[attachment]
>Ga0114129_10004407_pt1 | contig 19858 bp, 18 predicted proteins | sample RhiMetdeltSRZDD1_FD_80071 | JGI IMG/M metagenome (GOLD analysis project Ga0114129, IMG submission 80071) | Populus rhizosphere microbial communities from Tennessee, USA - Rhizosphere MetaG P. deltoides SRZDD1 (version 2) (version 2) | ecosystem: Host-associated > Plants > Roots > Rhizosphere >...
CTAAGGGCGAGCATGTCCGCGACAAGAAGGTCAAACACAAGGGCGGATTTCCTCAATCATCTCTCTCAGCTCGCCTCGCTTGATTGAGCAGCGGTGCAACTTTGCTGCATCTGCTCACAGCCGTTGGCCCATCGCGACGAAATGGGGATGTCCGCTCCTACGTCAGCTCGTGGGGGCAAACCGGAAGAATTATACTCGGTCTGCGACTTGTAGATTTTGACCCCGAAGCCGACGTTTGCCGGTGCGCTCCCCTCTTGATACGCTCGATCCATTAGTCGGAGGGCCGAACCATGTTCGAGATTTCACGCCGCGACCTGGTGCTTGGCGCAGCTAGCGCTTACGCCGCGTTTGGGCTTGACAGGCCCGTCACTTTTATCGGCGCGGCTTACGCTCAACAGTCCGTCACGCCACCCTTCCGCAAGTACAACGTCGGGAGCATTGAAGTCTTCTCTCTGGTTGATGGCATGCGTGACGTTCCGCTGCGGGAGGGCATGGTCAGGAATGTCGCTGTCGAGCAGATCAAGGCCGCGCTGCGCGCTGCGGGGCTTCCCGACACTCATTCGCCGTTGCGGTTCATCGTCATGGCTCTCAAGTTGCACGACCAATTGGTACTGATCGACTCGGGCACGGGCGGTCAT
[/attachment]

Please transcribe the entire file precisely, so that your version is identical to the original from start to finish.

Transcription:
>Ga0114129_10004407_pt1 | contig 19858 bp, 18 predicted proteins | sample RhiMetdeltSRZDD1_FD_80071 | JGI IMG/M metagenome (GOLD analysis project Ga0114129, IMG submission 80071) | Populus rhizosphere microbial communities from Tennessee, USA - Rhizosphere MetaG P. deltoides SRZDD1 (version 2) (version 2) | ecosystem: Host-associated > Plants > Roots > Rhizosphere >...
CTAAGGGCGAGCATGTCCGCGACAAGAAGGTCAAACACAAGGGCGGATTTCCTCAATCATCTCTCTCAGCTCGCCTCGCTTGATTGAGCAGCGGTGCAACTTTGCTGCATCTGCTCACAGCCGTTGGCCCATCGCGACGAAATGGGGATGTCCGCTCCTACGTCAGCTCGTGGGGGCAAACCGGAAGAATTATACTCGGTCTGCGACTTGTAGATTTTGACCCCGAAGCCGACGTTTGCCGGTGCGCTCCCCTCTTGATACGCTCGATCCATTAGTCGGAGGGCCGAACCATGTTCGAGATTTCACGCCGCGACCTGGTGCTTGGCGCAGCTAGCGCTTACGCCGCGTTTGGGCTTGACAGGCCCGTCACTTTTATCGGCGCGGCTTACGCTCAACAGTCCGTCACGCCACCCTTCCGCAAGTACAACGTCGGGAGCATTGAAGTCTTCTCTCTGGTTGATGGCATGCGTGACGTTCCGCTGCGGGAGGGCATGGTCAGGAATGTCGCTGTCGAGCAGATCAAGGCCGCGCTGCGCGCTGCGGGGCTTCCCGACACTCATTCGCCGTTGCGGTTCATCGTCATGGCTCTCAAGTTGCACGACCAATTGGTACTGATCGACTCGGGCACGGGCGGTCAT